Amanda & Merrill

The Best Lime Ice Cream

by:
June 29, 2010

Lime Ice Cream

- Merrill

It's funny how often there are early indications of the profession a child will pursue as an adult. According to my mother, there were more than a few telltale signs during my youth suggesting that a career in food and cooking might be in my future. One involved a long-lasting obsession with the "Little House" books, which chronicled the lives of the Ingalls family, who lived on the American frontier; the books were peppered with wonderful passages about Pa building a smokehouse, Ma churning her own butter and coloring the white slab with carrot juice, and their daughters Laura and Mary dribbling hot maple syrup onto tin pie plates piled high with fresh snow to make candy.

Shop the Story

There were other hints too. When I was six years old, we went to the Bahamas on a family vacation. One night, we were served the most delicious lime ice cream any of us had ever tasted; it was tart and quite sweet, with lots of fragrant lime zest and an underlying richness from pure cream. With a little encouragement from my parents, I managed to pluck up the courage to ask for the recipe, which I then transcribed -- in my shaky, 6-year-old print -- onto the small slip of paper that you see below. My mother keeps the scrap to this day, pasted in among other favorites in her "Desserts" binder.

It's a mix-and-freeze operation, perfect for hot weather, and there is no custard involved. The results are truly delicious. I've reduced the sugar and added a little more cream as my taste has matured. I hope you enjoy it as much as we all did -- and perhaps it may even inspire another 6-year-old to turn to a career in food!

Lime Ice Cream Recipe

The Best Lime Ice Cream

Makes about 3 cups

  • 3/4 cup white sugar
  • 1 1/2 cups heavy cream
  • 2 tablespoons grated lime zest
  • 1/3 cup lime juice (Key lime juice is great if you can bear squeezing all those little guys)

1. Combine all of the ingredients, stirring until the sugar is dissolved.

2. Freeze in an ice cream maker, or in a wide, shallow container, stirring from time to time. Devour!

Note: Don't be dismayed if the ice cream never gets really hard in your freezer -- the texture should be airy and light.

Order now

A New Way to Dinner, co-authored by Food52's founders Amanda Hesser and Merrill Stubbs, is an indispensable playbook for stress-free meal-planning (hint: cook foundational dishes on the weekend and mix and match ‘em through the week).

Order now

57 Comments

Margaret M. July 10, 2010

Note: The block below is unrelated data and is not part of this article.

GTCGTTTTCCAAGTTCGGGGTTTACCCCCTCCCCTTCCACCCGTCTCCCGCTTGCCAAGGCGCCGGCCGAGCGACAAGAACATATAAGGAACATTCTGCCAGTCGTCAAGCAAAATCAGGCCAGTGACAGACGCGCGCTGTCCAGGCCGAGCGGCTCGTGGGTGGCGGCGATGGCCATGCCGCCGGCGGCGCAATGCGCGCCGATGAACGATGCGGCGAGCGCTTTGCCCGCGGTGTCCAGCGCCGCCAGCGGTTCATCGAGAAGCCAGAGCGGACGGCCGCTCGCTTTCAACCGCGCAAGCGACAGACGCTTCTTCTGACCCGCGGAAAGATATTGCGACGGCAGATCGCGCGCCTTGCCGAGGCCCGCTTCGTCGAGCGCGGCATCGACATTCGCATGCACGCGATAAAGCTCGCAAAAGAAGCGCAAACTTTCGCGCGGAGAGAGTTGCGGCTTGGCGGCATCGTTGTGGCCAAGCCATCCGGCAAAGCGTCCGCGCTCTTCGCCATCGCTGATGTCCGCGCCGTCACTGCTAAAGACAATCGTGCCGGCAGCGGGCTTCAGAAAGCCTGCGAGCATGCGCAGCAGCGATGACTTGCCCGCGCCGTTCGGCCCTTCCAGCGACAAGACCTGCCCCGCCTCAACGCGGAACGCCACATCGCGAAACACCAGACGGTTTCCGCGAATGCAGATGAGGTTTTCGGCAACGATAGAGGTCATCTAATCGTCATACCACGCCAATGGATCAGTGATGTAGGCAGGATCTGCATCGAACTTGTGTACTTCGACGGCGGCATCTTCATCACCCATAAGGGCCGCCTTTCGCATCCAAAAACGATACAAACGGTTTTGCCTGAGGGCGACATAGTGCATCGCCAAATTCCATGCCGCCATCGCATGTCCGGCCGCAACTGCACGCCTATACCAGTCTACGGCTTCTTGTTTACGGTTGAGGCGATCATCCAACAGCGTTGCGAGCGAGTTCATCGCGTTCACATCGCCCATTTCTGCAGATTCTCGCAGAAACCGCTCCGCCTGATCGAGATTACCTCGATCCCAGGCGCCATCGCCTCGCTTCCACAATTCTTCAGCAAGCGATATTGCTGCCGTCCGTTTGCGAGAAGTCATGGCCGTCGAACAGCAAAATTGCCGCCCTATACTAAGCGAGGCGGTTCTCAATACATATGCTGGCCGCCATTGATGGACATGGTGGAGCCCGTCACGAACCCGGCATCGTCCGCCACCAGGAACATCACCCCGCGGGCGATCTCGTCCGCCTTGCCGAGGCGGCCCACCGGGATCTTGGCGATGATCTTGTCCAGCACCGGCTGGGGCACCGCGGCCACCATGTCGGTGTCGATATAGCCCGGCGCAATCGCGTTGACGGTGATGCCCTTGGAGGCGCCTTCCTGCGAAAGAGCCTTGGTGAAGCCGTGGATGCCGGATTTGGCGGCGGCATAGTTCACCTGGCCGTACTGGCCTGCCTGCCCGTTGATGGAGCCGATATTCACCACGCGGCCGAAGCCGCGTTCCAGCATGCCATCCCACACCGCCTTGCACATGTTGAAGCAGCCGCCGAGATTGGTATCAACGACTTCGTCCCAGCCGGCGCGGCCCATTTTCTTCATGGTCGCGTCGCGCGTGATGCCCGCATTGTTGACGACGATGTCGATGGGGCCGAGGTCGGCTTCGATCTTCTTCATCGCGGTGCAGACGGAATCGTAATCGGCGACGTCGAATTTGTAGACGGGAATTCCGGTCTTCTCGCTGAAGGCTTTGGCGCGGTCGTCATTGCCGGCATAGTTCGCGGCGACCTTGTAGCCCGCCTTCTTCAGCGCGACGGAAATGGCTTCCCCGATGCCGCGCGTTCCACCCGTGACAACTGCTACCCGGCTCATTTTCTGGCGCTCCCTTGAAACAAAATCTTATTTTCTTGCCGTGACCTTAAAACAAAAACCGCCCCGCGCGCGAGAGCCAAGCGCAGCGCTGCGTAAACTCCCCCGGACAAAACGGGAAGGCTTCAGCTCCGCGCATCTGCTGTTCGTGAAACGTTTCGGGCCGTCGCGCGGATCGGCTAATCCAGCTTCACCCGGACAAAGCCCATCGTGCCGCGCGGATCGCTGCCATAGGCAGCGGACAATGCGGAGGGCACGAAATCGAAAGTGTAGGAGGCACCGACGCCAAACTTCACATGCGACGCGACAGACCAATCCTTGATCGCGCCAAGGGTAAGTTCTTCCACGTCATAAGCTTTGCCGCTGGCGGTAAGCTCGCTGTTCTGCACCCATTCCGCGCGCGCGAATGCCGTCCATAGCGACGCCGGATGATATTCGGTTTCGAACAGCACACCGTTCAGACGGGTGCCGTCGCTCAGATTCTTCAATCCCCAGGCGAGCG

Wanted something light and refreshing for dessert on a hot summer night and this did the trick. Made it the night before, cleared space in the freezer, gave it a stir every now and then and kept it well covered. It froze and thickened quite nicely. Mostly, I love that you don't need a machine! I don't need another big gizmo that there's no space for in kitchen cupboards!<br />Looking forward to many repeats of this and trying it with orange instead of lime for a Creamsicle effect! Thanks for sharing, Merrill!
 
betteirene July 8, 2010
It's finally--FINALLY!--ice cream weather here (Seattle) and too hot to cook indoors. Tonight's dinner was lime-centric: Skirt steaks sprinkled generously with adobo seasoning, briefly marinated in some bottled Cuervo margarita mix (the only thing it's good for is this marinade) doctored up with fresh lime and crushed garlic, then grilled quickly and sliced for fajitas (the yellow bell peppers, onions and flour tortillas--HomesickTexan's recipe--were also grilled); a fruit mixture of cantaloupe and watermelon balls, halved Rainier cherries and blueberries in a lime simple syrup; and the lime ice cream with coconut shortbread cookies. OMG! It's a good thing I doubled the recipe is all I can say. Tart, tangy, sweet--but not too--and creamy: It IS perfect. Here's what I did: I did your reduced-sugar version and mixed it with the lime juice with a stick blender until I couldn't feel the grains of sugar, then stirred in the cream and zest by hand, threw the bowl in the freezer and stirred the mixture the couple of times I grabbed more ice for my tea. It was servable in about three hours, and we don't like our ice cream really hard anyway so we thought the soft creaminess was spot-on. Liz--I'll do the Meyer lemon version this weekend to go with chili-grilled shrimp. Thanks for the idea. Merrill, tell your parents I said "thanks" for prodding you. It's definitely a go-to recipe. And think of the possibilities--lemon, lime and Meyer lemon bombes; with raspberries and warm biscuits; with madeleines and strawberries. Thank you so much for sharing.
 
RaquelG July 6, 2010
This recipe and subsequent posts brought back lovely memories of reading "Little House In the Woods" and LIW's description of maple 'ice cream' - just freshly made maple syrup and snow. I always wanted to try it!
 
Merrill S. July 7, 2010
Me too!
 
A C. July 6, 2010
What a great story. I will tell you - as an early childhood specialist, that I have NEVER seen a 6 year old in this day and age print like that... you were a smart little cookie way back then!<br />XO<br />Valerie
 
Merrill S. July 7, 2010
Well, thank you very much! On the flip side, I didn't walk until I was more than 18 months old.
 
Jane E. July 5, 2010
I think one reason there is so much emphasis on food--making it, storing it, eating it--in the Little House books is that the family went hungry on more than one occasion. I shall make the lime ice cream this week--just the thing to accompany fresh strawberries.
 
Merrill S. July 7, 2010
Good point. And love your handle! We all think it's very clever.
 
juanitamoose July 4, 2010